It also leads to this Lithian, Chtexa, inviting him into his house, which elevates Ruiz-Sanchez knowledge of the locals a great deal. What he finds, however, shakes him. The Lithians have no crime, no war and no religion. There are no deviations from a core morality even though individuality is prized. They're scientists who think logically and share knowledge freely. You and I might see this as a paradise but Father Ramon sees it as a trap. He comes to believe that Lithia was created by Satan as a test for mankind.
While we might scoff at such an idea, as the good Father's colleagues do in no time flat, he backs it up with science. The planet doesn't make sense in scientific terms, having apparently sprung into place fully formed and not changing over the millennia. The Lithians don't make sense either, given that their language, customs and history also appear fully formed in the minds of their young, who grow up without need of parents and only return home later, and that worries him even though he enjoys their company and admires them.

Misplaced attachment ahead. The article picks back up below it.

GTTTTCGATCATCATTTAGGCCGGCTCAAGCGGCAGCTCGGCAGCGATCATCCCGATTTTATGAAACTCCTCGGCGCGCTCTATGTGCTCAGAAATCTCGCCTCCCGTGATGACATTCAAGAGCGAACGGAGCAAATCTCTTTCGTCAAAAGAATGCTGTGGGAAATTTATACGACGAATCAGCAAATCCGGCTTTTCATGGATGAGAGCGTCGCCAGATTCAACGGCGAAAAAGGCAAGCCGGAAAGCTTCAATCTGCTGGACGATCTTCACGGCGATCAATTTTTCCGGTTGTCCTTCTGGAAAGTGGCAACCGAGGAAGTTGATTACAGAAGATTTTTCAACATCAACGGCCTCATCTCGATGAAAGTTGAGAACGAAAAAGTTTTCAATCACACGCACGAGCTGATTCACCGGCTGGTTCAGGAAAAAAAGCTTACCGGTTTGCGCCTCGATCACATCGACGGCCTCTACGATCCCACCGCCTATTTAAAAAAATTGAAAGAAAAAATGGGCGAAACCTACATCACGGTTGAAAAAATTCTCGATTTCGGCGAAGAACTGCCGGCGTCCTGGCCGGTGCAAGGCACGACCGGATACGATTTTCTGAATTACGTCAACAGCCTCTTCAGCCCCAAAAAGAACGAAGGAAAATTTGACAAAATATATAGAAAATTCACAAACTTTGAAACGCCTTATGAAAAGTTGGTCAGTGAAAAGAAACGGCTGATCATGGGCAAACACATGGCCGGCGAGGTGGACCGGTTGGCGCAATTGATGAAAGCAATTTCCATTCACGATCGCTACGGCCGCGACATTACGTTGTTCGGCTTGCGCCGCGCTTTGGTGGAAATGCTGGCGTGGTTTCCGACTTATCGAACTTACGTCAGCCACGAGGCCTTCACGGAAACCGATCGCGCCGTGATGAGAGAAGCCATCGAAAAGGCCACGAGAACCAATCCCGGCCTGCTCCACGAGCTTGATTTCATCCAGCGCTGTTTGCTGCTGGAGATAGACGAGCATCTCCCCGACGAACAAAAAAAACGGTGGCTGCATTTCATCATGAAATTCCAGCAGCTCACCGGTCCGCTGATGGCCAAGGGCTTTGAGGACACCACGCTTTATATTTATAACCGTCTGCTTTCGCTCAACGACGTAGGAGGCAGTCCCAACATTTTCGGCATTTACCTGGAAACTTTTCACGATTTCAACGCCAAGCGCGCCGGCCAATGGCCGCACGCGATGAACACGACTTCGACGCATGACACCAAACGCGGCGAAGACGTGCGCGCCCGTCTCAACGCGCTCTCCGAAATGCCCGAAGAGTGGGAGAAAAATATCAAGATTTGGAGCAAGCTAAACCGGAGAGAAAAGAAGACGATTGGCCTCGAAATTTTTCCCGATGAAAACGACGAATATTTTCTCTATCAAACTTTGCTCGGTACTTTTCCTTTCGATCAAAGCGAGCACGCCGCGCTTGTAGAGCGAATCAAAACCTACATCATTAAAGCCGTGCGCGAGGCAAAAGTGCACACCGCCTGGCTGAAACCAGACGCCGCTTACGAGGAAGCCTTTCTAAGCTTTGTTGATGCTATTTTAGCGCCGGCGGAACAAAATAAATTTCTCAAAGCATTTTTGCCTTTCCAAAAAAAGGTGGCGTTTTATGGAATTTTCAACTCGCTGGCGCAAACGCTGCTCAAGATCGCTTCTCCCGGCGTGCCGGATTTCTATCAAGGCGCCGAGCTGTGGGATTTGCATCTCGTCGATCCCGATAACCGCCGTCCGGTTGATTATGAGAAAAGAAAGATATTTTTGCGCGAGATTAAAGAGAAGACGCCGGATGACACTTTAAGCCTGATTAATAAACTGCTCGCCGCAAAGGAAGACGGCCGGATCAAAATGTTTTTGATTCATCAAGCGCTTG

I should add that all this discovery, and the subsequent debate to decide what form the team's report will take, unfolds during the first section of the book, which is fascinating. Blish creates a fantastic world, which we might enjoy just as a creation, but adds an extra level that makes us think. The second section, in which Chtexa gives Ruiz-Sanchez a parting gift of an egg, which contains what will grow into his son, is less consistent but it does progress the novel along to the point where perhaps inevitable things happen. Even there, we're left with an ambiguity as to how and why.
Blish had some balls when he wrote this. Not only did he write a religious science fiction novel, albeit as an agnostic without any preaching in mind, he extrapolated the theology of the Jesuits forward to this future 2050 in ways that made sense to him at the time but don't today. In fact, Blish got a few things wrong with his prognostication. Michelis the chemist laughs at the fact that Lithia is flush with lithium, because rocket ships don't fly anymore and nobody needs the stuff. Our cellphone generation can laugh at him in turn.